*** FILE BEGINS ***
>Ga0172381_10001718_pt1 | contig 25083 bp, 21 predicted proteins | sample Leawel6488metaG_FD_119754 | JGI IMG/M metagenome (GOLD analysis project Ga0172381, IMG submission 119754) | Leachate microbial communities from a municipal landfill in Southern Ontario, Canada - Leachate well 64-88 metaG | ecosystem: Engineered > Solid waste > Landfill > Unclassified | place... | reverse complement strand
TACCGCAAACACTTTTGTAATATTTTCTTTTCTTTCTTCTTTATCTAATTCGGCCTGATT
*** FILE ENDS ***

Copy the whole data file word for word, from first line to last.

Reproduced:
>Ga0172381_10001718_pt1 | contig 25083 bp, 21 predicted proteins | sample Leawel6488metaG_FD_119754 | JGI IMG/M metagenome (GOLD analysis project Ga0172381, IMG submission 119754) | Leachate microbial communities from a municipal landfill in Southern Ontario, Canada - Leachate well 64-88 metaG | ecosystem: Engineered > Solid waste > Landfill > Unclassified | place... | reverse complement strand
TACCGCAAACACTTTTGTAATATTTTCTTTTCTTTCTTCTTTATCTAATTCGGCCTGATT